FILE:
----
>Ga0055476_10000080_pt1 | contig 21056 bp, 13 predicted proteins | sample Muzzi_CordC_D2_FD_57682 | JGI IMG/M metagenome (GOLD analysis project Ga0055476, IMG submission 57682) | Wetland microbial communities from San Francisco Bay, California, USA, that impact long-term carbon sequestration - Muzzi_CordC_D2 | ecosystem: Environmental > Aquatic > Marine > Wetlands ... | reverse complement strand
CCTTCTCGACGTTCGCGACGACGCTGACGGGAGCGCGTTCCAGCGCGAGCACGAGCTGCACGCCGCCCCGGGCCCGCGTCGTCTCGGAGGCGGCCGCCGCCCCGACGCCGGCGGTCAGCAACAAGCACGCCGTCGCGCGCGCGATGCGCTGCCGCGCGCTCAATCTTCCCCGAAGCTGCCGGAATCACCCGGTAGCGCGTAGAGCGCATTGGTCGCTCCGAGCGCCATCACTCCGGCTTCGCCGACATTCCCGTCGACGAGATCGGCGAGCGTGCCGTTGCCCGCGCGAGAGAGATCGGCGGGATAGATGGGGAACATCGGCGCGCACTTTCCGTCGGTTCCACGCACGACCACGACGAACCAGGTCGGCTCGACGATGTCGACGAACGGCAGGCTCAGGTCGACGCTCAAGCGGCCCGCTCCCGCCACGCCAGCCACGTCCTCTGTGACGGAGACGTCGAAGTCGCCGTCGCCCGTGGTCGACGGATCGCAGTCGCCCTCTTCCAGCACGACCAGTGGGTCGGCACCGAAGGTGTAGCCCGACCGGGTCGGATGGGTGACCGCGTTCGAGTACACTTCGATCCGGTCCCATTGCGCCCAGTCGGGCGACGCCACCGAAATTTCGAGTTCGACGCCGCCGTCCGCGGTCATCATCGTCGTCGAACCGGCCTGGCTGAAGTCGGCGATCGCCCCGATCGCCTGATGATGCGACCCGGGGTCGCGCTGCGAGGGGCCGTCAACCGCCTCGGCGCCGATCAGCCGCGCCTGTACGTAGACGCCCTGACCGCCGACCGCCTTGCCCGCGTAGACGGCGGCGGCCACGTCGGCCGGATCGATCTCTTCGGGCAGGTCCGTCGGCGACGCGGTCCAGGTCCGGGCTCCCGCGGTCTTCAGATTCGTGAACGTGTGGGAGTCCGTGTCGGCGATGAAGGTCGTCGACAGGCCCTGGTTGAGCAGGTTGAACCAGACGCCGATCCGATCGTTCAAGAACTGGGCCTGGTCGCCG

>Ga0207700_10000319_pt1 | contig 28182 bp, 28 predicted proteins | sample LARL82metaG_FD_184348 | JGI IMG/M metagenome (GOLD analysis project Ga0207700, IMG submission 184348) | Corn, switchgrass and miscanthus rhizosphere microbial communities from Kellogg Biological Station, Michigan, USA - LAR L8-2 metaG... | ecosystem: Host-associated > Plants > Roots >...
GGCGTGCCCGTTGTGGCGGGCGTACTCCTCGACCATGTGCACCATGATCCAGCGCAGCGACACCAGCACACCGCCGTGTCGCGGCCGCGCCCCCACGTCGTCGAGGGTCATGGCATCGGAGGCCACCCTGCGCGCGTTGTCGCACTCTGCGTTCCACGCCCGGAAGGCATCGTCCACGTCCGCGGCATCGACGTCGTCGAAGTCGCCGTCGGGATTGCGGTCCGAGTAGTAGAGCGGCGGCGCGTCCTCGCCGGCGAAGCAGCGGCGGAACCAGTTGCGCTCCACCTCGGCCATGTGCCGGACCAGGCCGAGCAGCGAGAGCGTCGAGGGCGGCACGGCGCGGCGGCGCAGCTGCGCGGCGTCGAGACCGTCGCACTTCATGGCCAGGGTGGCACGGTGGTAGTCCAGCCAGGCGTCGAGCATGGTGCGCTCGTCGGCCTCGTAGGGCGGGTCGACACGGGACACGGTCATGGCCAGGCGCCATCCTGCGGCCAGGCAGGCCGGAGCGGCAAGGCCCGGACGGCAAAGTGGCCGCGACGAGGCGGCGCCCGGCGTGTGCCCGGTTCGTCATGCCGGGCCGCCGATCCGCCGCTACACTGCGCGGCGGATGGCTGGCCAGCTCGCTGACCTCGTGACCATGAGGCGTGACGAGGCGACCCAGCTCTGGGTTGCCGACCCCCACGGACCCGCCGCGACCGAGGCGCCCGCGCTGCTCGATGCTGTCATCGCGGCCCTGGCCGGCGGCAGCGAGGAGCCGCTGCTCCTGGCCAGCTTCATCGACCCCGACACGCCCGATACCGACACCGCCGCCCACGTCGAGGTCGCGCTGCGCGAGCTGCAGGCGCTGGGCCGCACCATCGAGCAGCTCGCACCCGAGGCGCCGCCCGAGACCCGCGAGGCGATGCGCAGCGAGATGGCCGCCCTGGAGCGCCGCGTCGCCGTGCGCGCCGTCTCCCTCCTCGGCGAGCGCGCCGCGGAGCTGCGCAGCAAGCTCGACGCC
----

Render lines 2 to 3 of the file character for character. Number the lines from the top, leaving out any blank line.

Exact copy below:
CCTTCTCGACGTTCGCGACGACGCTGACGGGAGCGCGTTCCAGCGCGAGCACGAGCTGCACGCCGCCCCGGGCCCGCGTCGTCTCGGAGGCGGCCGCCGCCCCGACGCCGGCGGTCAGCAACAAGCACGCCGTCGCGCGCGCGATGCGCTGCCGCGCGCTCAATCTTCCCCGAAGCTGCCGGAATCACCCGGTAGCGCGTAGAGCGCATTGGTCGCTCCGAGCGCCATCACTCCGGCTTCGCCGACATTCCCGTCGACGAGATCGGCGAGCGTGCCGTTGCCCGCGCGAGAGAGATCGGCGGGATAGATGGGGAACATCGGCGCGCACTTTCCGTCGGTTCCACGCACGACCACGACGAACCAGGTCGGCTCGACGATGTCGACGAACGGCAGGCTCAGGTCGACGCTCAAGCGGCCCGCTCCCGCCACGCCAGCCACGTCCTCTGTGACGGAGACGTCGAAGTCGCCGTCGCCCGTGGTCGACGGATCGCAGTCGCCCTCTTCCAGCACGACCAGTGGGTCGGCACCGAAGGTGTAGCCCGACCGGGTCGGATGGGTGACCGCGTTCGAGTACACTTCGATCCGGTCCCATTGCGCCCAGTCGGGCGACGCCACCGAAATTTCGAGTTCGACGCCGCCGTCCGCGGTCATCATCGTCGTCGAACCGGCCTGGCTGAAGTCGGCGATCGCCCCGATCGCCTGATGATGCGACCCGGGGTCGCGCTGCGAGGGGCCGTCAACCGCCTCGGCGCCGATCAGCCGCGCCTGTACGTAGACGCCCTGACCGCCGACCGCCTTGCCCGCGTAGACGGCGGCGGCCACGTCGGCCGGATCGATCTCTTCGGGCAGGTCCGTCGGCGACGCGGTCCAGGTCCGGGCTCCCGCGGTCTTCAGATTCGTGAACGTGTGGGAGTCCGTGTCGGCGATGAAGGTCGTCGACAGGCCCTGGTTGAGCAGGTTGAACCAGACGCCGATCCGATCGTTCAAGAACTGGGCCTGGTCGCCG

>Ga0207700_10000319_pt1 | contig 28182 bp, 28 predicted proteins | sample LARL82metaG_FD_184348 | JGI IMG/M metagenome (GOLD analysis project Ga0207700, IMG submission 184348) | Corn, switchgrass and miscanthus rhizosphere microbial communities from Kellogg Biological Station, Michigan, USA - LAR L8-2 metaG... | ecosystem: Host-associated > Plants > Roots >...